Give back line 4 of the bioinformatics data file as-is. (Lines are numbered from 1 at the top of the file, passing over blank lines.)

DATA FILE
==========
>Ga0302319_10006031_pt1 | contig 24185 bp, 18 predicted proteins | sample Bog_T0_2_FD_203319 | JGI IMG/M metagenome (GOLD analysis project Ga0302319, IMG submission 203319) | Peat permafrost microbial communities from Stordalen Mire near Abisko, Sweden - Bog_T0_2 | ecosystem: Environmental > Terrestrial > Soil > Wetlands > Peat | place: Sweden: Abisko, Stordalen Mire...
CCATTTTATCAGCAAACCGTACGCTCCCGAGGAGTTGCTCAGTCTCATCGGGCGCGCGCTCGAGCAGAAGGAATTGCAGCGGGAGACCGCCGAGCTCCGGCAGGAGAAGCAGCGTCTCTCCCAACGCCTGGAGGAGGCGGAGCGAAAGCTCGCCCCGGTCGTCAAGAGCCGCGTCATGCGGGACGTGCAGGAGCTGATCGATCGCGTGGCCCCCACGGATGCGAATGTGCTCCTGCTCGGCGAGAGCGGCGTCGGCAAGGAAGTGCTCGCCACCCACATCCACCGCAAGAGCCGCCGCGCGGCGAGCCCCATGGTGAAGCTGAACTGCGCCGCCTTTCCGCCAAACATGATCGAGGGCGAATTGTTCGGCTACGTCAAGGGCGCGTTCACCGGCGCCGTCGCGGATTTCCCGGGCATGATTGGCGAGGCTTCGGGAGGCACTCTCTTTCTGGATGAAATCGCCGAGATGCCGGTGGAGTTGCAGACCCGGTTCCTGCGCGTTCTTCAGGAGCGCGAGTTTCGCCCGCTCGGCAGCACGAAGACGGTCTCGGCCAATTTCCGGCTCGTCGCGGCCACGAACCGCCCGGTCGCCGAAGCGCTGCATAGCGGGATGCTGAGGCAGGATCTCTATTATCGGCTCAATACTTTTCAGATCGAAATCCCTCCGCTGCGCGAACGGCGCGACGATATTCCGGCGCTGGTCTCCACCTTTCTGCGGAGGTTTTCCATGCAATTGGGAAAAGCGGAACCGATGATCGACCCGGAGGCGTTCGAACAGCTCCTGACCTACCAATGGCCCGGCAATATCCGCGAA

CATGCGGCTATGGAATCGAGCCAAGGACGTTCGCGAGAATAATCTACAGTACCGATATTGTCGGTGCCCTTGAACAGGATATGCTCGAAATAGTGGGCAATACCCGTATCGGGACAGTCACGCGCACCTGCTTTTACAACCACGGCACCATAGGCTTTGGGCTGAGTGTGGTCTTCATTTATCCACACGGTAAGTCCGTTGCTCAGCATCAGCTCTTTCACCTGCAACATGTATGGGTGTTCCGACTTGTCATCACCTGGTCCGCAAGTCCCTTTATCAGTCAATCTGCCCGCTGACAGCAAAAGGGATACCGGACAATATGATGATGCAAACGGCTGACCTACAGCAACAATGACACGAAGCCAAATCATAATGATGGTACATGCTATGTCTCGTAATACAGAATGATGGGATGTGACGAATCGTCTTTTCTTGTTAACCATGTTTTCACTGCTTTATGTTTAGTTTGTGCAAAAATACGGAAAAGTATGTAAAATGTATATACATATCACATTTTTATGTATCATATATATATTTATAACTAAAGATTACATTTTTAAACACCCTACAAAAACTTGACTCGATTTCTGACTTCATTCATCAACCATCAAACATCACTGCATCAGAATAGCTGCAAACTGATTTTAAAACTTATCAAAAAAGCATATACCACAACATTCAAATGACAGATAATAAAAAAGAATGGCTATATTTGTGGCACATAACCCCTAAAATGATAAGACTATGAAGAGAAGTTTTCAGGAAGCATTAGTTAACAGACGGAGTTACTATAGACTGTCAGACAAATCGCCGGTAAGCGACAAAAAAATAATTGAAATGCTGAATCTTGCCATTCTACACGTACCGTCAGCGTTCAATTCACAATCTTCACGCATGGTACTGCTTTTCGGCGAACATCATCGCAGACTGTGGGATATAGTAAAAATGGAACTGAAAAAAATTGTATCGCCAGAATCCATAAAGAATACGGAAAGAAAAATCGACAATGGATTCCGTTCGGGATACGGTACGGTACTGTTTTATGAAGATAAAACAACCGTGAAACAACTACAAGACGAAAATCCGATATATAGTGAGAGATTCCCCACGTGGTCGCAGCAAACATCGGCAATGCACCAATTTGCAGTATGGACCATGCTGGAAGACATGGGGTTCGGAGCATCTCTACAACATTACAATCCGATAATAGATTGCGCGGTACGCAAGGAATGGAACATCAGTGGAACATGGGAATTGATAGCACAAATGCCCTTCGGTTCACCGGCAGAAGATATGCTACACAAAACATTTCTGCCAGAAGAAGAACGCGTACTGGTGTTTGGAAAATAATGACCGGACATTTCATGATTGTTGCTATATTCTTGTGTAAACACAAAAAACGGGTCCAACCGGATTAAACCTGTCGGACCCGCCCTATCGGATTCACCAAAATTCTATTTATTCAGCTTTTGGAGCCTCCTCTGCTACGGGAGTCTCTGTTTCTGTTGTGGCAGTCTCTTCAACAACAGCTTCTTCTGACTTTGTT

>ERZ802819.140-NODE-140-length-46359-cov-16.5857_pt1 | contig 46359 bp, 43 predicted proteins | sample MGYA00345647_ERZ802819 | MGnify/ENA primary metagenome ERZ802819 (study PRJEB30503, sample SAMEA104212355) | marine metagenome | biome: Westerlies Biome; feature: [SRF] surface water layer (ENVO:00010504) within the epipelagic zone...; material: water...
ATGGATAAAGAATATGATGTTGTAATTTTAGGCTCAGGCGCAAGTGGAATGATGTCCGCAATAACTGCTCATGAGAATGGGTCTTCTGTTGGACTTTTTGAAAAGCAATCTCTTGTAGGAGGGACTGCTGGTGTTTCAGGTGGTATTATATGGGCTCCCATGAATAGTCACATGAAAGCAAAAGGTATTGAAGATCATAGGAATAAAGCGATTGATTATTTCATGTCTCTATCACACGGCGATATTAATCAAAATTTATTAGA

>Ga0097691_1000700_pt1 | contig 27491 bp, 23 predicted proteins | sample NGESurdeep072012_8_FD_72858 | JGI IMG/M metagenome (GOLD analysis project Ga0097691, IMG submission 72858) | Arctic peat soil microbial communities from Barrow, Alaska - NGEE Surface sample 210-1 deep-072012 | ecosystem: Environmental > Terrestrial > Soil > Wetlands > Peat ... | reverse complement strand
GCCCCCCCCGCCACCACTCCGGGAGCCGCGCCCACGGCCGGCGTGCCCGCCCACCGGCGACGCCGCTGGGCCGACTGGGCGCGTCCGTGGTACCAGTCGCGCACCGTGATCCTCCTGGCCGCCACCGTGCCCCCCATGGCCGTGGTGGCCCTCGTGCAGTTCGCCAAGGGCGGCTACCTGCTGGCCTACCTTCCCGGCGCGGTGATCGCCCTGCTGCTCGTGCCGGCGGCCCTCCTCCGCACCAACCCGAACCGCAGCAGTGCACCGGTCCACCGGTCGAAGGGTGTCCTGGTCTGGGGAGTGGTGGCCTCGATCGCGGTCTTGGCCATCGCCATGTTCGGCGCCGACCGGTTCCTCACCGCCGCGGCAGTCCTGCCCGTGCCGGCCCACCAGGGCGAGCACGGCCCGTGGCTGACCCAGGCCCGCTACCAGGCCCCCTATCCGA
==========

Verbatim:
>ERZ802819.140-NODE-140-length-46359-cov-16.5857_pt1 | contig 46359 bp, 43 predicted proteins | sample MGYA00345647_ERZ802819 | MGnify/ENA primary metagenome ERZ802819 (study PRJEB30503, sample SAMEA104212355) | marine metagenome | biome: Westerlies Biome; feature: [SRF] surface water layer (ENVO:00010504) within the epipelagic zone...; material: water...